Norbert plays a KLM mechanic on the island of Java in this 1994 movie about the famous aviator, Amelia Earhart in her 1937 attempt to fly around the world. He has a small role in this towards the end of the movie, but it's a fun scene, even though it is on the receiving end of Amelia's wrath because of mechanical problems with her plane. In this scene, Amelia has arrived in Indonesia and is anxious to leave on the final segments of her flight. She doesn't want to hear that serious problems are keeping her grounded. She is just shy of throwing a complete temper tantrum over the whole incident as Norbert's character informs her that it may be days or even weeks before the plane will be able to fly again. It's actually a very cute scene as Norbert tries to explain the mechanical problems she is facing, with some help from Rutger Hauer as Fred Noonan, her navigator. Even the water buffalo in the background throw in their two cents worth. Amelia stomps off in frustration when she hears she will be grounded for a week. With a shrug after she walks out of earshot, Norbert adds quietly, "...maybe more..?" It's a cute moment in the film.
Amelia Earhart was played by Diane Keaton in this 1994 made-for-television movie. Her husband, George Putnam was played by Bruce Dern. Fred Noonon, Amelia Earhart’s Navigator, was portrayed by Rutger Hauer. Norbert and Rutger have appeared in several films together, two of them Albert Pyun films.This movie was filmed in a soft focus style (for some reason a trend for a few years around the late 80s and early 90s) which has resulted in very poor quality screencaps. Director: Yves SimoneauEx Producer: Randy RobinsonProducer: Cary BrokawCo-Producer: Joseph J. Kelly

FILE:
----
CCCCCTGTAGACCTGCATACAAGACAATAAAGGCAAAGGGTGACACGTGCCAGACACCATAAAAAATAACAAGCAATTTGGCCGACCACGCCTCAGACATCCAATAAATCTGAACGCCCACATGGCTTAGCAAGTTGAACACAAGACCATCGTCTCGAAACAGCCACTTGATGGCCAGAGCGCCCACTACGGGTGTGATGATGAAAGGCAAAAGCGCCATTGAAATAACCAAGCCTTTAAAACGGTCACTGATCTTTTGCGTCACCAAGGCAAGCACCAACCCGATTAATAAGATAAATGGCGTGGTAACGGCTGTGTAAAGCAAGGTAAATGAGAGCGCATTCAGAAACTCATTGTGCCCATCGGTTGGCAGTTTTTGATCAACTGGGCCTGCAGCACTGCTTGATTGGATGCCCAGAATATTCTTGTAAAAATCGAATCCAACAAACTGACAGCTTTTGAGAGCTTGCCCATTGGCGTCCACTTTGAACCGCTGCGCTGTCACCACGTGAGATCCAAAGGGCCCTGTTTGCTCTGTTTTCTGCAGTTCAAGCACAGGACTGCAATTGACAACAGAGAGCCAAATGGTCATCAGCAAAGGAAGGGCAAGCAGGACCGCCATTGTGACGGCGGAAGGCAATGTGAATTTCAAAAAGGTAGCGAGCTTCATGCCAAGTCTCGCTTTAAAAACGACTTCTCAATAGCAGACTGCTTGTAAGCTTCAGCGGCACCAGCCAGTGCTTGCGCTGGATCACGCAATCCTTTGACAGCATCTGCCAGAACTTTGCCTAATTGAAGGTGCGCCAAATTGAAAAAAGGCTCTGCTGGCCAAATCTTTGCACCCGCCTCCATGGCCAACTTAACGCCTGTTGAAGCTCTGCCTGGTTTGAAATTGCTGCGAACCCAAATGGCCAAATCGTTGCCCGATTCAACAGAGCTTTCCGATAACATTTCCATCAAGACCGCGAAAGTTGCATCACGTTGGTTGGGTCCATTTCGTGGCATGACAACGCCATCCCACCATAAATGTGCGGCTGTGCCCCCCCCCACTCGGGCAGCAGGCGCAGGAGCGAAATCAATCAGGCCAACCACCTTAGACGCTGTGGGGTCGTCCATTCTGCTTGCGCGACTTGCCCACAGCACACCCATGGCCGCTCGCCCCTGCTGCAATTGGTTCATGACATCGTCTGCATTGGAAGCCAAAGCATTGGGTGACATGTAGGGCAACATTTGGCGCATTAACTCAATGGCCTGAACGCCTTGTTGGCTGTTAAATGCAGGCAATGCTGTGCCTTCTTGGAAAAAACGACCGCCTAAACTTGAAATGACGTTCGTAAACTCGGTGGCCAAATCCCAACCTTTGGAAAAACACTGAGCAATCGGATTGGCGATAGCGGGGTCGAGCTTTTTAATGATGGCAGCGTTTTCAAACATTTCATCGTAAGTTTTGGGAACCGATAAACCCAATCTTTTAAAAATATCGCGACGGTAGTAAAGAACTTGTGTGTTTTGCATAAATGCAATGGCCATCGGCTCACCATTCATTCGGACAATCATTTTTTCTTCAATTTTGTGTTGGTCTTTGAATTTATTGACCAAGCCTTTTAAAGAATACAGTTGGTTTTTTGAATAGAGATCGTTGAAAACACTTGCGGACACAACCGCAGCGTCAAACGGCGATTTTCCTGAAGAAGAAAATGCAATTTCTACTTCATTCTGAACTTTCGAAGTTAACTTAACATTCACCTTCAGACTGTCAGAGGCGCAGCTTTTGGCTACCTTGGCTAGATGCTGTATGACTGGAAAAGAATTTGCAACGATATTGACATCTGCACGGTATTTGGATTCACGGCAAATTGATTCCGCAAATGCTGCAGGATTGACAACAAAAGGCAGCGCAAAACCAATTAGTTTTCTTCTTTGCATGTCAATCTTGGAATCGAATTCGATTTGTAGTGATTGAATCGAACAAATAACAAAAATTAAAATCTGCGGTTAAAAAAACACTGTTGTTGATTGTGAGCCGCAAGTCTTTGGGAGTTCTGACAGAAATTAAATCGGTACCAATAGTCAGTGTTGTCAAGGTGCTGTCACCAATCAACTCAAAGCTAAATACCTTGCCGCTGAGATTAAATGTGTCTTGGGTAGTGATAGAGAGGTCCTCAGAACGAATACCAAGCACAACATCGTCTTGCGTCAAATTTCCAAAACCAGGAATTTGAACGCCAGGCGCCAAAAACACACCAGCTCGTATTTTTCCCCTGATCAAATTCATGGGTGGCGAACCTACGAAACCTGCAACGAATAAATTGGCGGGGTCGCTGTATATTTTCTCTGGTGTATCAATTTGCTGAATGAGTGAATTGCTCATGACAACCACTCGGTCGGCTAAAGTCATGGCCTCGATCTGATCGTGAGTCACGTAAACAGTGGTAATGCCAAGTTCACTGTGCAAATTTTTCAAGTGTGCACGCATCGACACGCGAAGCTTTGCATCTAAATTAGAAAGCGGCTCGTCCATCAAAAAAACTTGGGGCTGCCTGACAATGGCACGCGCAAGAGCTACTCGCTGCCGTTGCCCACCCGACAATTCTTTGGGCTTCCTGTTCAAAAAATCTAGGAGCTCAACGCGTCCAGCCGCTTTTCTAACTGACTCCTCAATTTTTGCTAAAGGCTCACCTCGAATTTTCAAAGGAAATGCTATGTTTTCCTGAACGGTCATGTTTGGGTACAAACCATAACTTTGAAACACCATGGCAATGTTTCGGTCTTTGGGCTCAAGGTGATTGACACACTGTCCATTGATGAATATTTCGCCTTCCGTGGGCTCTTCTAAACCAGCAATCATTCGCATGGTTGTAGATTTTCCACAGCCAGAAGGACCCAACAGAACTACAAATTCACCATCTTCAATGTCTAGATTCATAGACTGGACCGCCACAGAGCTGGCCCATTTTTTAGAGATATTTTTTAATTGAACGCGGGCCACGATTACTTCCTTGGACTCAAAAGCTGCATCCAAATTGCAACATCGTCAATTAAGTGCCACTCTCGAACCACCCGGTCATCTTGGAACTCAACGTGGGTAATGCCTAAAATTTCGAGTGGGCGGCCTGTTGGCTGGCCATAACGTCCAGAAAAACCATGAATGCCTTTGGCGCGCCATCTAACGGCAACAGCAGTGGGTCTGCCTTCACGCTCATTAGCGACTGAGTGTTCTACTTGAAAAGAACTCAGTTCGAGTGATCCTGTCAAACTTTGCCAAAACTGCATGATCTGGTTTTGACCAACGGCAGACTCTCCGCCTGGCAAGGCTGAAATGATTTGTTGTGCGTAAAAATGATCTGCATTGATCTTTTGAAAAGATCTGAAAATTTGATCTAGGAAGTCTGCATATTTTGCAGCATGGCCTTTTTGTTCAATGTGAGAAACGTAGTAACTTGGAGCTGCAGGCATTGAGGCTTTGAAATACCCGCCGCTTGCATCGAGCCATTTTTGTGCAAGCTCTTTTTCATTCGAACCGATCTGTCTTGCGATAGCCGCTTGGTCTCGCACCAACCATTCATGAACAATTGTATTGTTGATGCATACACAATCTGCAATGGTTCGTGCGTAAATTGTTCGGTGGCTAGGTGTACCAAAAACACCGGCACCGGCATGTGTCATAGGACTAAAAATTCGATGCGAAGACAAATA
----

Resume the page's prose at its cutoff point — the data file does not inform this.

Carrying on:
The movie touches on the controversy caused by some researchers that her flight was partly financed by the U.S. government. They claim she was spying on the Japanese while flying the Pacific legs of her journey, and was subsequently taken prisoner by them. For some viewers that theory tarnished the movie, but other see it as a plausible scenario.Other theories are that she never made it to Howland Island because she landed instead on Gardner Island, now known as Nikumaroro Island, an atoll to the south. Artifacts have been found but no solid evidence. I will not address any of these theories here. Links have been provided if you are interested in additional reading on Amelia Earhart, Fred Noonan, or any of these theories. A particularly good site is The Earhart Project (TIGHAR).
Amelia Earhart lighthouse on tiny Howland Island. It was damaged during WWII. This photo was taken after some restoration.
U.S. Postal Service commemorative issue of a first day cover from 1937, prepared for her to carry around the world with her. She frequently carried mail with her for souvenir collectors.
The Earhart Project - one of the best sources for information on Amelia Earhart and what may have happened to her. Several large corporate sponsors have donated to this research group. The data is well documented and presented. They have a current research project underway on Nikumaroro Island (formerly Garner Island) to search the water for her plane, and to perform DNA tests on bone fragments that were recently found. Update: DNA test results are pending and should be announced soon.
Earhart was the first person to fly solo nonstop from Mexico City to Newark (destination New York City). In 1935 Mexico issued a special overprinted stamp for this goodwill flight. She carried 35 pieces of mail with her on this flight.
These maps are pop-up images. They show Amelia’s projected flight path and the location of where her plane is believed to have gone down.
Amelia Earhart's Lockheed Electra from the movie
Amelia Earhart publicity shot
Navigator Fred NoonanFormer Navigatorfor Pan Am Airlines.